Sri Lanka is a tropical island of legendary beauty. It is often described as the “teardrop island” as it sits off the coast of India like a tear. It is a compact island with beautiful beaches, sheltered bays, ancient relics, wildlife and is largely untainted by tourism. I embarked on a 7-day journey that took me from Colombo, up into the hill country near Kandy where I witnessed herds of wild elephant bathing in the river, journeyed into the tea plantation highlands by train and had a 3-day stay on the coast.
I traveled with my family (my husband and 2 children aged 9 and 13) and we loved our stay in Sri Lanka, not only for the diversity of physical beauty but moreover for the beauty of its people. Sri Lankan people are so kind and warm and wherever you venture, you are made to feel very welcome as a foreigner. There is no full scale tourism developed here, which makes it one of the special places left on this planet to discover.
We finished our one-week stay at a sleepy little coastal resort called Mirissa. We chose this place because it was quiet, had an idyllic coconut fringed surf beach and had no sign of any high rises. The accommodation was all 3 star and consisted of humble little home stays and small lodges.
We arrived on 21 December 2004 and stayed 3 days in Mirissa. We took the train from Matara to Colombo on the 24th of December and flew out the next day. We consider ourselves extremely lucky to have missed the Tsunami by 1 day. That very train we took, with our children on the 24th, took the full force of the Tsunami just 2 days later and it is estimated that around 1,200 people died.
In the words of Rohan, a Sri Lankan, I would like to quote how the events unfolded, and I am sure you will find his interpretation of the events quite unlike anything you may have read in the mainstream media.
How did all this happen?
1400 Km away, and 4 Km below the surface of the ocean, on the edge of the Indonesian Archipelago, what is now known as one of the most powerful earthquakes in recorded history took place. Sri Lanka slept in festive mood. Christmas just over, Boxing Day was the day of the full moon, the Poya Day of the Buddhist, a day of rest and worship, a day for being with the family.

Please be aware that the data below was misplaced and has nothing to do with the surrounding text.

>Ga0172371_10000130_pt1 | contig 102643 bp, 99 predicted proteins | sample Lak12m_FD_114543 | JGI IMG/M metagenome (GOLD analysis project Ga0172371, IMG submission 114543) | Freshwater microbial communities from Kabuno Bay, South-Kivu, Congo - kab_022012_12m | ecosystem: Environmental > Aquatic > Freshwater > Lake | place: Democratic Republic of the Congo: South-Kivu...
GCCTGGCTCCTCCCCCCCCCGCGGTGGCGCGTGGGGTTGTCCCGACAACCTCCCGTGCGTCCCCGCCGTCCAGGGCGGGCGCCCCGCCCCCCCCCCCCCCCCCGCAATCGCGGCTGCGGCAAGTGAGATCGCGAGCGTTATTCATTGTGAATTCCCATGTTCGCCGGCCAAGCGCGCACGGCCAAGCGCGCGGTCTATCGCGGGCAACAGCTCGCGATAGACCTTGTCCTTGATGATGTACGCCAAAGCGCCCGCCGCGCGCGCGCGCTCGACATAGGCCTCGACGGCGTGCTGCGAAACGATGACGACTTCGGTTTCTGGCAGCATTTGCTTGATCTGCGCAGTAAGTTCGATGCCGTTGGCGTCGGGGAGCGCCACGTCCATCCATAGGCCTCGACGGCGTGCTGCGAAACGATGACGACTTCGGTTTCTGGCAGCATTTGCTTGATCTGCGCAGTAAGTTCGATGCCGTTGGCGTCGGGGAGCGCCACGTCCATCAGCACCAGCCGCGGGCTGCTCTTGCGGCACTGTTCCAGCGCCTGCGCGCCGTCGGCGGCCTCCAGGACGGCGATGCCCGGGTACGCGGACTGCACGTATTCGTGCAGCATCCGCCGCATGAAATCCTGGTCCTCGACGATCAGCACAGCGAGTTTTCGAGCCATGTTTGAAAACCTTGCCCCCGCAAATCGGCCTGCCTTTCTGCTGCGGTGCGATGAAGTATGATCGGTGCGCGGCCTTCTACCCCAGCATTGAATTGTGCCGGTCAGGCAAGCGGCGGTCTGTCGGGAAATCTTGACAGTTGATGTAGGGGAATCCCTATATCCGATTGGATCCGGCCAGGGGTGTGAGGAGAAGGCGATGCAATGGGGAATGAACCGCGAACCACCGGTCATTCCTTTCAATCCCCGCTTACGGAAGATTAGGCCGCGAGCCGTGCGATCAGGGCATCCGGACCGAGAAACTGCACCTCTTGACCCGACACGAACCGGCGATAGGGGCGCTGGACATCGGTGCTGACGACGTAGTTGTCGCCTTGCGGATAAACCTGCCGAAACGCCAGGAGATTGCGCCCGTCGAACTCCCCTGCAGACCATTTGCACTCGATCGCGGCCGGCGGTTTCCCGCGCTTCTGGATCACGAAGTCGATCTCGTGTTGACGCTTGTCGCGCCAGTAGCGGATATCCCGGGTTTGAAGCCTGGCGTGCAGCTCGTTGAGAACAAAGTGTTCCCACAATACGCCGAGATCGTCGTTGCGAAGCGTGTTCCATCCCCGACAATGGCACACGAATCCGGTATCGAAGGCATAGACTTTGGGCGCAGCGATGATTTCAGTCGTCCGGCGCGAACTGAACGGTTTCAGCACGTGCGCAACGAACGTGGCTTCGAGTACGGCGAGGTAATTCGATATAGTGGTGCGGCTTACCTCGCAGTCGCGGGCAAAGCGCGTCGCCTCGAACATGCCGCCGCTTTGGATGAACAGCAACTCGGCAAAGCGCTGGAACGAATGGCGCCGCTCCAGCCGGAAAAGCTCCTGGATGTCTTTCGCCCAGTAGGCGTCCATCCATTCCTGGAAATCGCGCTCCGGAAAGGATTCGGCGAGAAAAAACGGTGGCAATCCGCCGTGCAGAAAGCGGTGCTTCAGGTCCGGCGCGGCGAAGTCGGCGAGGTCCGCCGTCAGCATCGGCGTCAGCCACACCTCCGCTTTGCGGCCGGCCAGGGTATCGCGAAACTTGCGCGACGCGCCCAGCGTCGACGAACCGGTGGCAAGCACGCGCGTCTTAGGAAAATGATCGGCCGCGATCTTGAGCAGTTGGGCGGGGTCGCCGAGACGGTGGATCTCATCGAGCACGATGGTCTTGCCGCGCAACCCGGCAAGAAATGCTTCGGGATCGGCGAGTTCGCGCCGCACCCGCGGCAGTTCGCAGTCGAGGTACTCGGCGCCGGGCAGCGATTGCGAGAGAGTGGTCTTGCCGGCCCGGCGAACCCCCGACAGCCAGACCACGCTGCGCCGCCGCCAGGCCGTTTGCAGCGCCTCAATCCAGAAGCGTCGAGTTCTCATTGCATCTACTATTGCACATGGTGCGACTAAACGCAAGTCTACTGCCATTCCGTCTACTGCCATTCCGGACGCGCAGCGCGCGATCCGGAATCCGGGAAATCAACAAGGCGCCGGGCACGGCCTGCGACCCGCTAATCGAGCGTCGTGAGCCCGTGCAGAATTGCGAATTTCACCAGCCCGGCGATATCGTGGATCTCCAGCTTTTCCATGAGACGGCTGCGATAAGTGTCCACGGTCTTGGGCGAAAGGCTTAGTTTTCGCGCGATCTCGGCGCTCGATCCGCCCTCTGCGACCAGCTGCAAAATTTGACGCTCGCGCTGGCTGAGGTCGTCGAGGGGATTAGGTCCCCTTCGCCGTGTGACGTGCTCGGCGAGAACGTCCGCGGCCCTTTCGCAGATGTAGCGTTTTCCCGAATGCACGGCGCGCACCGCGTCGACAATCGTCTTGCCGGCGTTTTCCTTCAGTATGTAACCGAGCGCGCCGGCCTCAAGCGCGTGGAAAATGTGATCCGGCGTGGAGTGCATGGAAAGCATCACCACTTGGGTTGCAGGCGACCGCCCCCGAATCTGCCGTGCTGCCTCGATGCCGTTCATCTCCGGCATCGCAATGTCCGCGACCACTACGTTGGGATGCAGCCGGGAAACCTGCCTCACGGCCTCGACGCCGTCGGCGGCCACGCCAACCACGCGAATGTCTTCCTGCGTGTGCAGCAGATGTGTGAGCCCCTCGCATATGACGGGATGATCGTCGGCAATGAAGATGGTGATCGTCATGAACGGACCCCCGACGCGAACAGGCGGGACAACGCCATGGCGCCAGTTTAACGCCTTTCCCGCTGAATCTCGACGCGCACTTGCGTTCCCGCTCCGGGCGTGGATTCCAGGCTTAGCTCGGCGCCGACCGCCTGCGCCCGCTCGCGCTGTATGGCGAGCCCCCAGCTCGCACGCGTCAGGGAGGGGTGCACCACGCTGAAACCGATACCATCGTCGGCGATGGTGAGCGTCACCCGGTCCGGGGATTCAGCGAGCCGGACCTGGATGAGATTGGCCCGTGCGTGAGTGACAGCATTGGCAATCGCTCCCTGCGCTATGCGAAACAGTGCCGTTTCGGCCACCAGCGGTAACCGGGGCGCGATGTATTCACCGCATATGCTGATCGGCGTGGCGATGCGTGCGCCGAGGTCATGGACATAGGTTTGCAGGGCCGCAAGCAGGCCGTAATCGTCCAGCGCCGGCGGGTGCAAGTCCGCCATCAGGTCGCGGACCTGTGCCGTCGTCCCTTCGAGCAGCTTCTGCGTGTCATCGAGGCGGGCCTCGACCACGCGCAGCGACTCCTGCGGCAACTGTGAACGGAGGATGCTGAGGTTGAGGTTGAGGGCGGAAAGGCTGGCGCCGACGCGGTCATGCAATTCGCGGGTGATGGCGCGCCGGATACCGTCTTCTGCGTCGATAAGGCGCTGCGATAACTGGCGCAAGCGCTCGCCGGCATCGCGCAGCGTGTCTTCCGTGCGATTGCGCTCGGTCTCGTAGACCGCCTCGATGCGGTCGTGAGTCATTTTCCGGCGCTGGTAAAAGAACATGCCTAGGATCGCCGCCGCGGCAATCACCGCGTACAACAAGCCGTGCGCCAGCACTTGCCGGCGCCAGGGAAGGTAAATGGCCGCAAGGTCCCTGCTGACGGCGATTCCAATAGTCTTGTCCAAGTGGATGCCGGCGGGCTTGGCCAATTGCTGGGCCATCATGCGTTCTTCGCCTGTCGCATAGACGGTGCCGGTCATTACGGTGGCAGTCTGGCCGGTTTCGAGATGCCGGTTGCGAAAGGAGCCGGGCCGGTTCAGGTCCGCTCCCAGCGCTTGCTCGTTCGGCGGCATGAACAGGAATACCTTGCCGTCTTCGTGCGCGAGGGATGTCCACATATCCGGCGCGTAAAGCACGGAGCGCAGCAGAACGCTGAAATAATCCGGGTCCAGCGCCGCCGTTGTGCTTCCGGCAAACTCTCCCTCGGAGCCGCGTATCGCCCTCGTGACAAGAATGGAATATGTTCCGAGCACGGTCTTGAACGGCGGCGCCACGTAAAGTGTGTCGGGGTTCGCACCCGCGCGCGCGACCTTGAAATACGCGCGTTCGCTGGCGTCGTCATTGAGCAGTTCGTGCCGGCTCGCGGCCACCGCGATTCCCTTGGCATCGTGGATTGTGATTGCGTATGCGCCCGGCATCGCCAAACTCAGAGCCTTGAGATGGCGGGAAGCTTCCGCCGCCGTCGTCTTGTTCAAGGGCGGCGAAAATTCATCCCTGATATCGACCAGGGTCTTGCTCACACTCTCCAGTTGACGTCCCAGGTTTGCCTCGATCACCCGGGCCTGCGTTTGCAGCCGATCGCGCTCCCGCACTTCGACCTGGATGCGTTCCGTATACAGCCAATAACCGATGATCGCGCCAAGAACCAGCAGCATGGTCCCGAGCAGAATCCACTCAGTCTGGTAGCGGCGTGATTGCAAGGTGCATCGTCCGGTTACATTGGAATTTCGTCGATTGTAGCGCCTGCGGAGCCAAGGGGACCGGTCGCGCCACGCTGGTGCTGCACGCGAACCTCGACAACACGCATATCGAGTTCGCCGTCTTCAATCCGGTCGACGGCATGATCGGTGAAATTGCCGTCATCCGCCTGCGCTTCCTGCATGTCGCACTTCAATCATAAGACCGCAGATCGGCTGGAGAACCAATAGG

A bright sunny morning of cloudless sky, the sea as calm as a millpond, a magnet of shimmering blue bordered by beaches of soft, white sand. As with any such place on this Planet, it drew thousands – families, children, and the young at heart. Picnics were laid out, beach cricket matches organised, children swam in the shallows, tourists dived on the reefs, and boats bobbed in the slight swell, all was well with the world.
Then the sea did something strange. It withdrew, very slowly, up to a Quarter of a mile away from its usual tidal mark. The reef stood out like a long sunken roadway, paralleling the contour of the land. Boats long sunk, some from World War II were exposed, their rusty propellers now encrusted with coral and crustaceans. Fish, stranded in the shallows, splattered in the small pools left amongst the exposed seaweed. Miraculously, what had been a mass of water, just a few minutes before, was a vast meadow of green, the sea seemed to have borne new life.
People, particularly the children, rushed out to explore this new world. They scurried after the crabs, while their older brothers and sisters explored the exposed debris of past human catastrophe.
Their parents wandered after them with curiosity and concern, that obvious emotion a parent feels when a child strays into new terrain.
There were some shouts of warning. A few, a very few feared this phenomenon, from uncertainty rather than knowledge. But what is one shout to the ears of many thousands?
And then the sea came in. It seemed to move slowly at first, the distance deceiving the eye. The exploring crowds began to drift back towards the old shoreline little realizing that they were being pursued by a demon traveling at over 800 kilometers per hour. It was not just the speed but also how the waters closed in on the land, and against the resistance of its own accumulating shelf, it rose upon itself, to reach heights of 30 feet or more.
Few reached the old shoreline, and it would not have mattered if they had. The force of the water was such that it rushed up to 2 kilometers inland in some places. And the sea did not stop there. It rushed out again with as great fury, sucking everything in its path out into its depths. And then it came back again, a few times more, making sure that the dying were now dead.
Beachside hotels were smashed to pieces, trains were derailed, huge trees uprooted, iron posts torn from their foundations. What chance does the frail human body have in the face of such an onslaught?
The Yala National Park on the Southern tip of the island suffered a wave of over 30 feet in height, devastating its coastline, hotels, and killing many fishermen and visitors to the Park. Over 200 human bodies were recovered in the Park, but not one carcass of an animal. They had all left the region. They knew. Perhaps nature had warned us after all, but we have forgotten her language.
As of today, the corpses of over 30,000 men, women and children have been recovered. The final toll might be 3 times that much and more. We can never really know, for when whole family units are wiped out, there is no one left to make account. Many isolated villages on the East Coast have been destroyed. Know one really knows how many people had made these small places their home.
There are very few in Sri Lanka who have not lost either a member of their family or a friend to the tsunami. Many more will die as disease, the awful second wave of all such natural catastrophes, takes its toll. Many will never have the chance to bid their final farewell to their loved ones, for the sea clings jealously to it’s new possessions, or throws them out, with little care, on to desolate jungle beaches.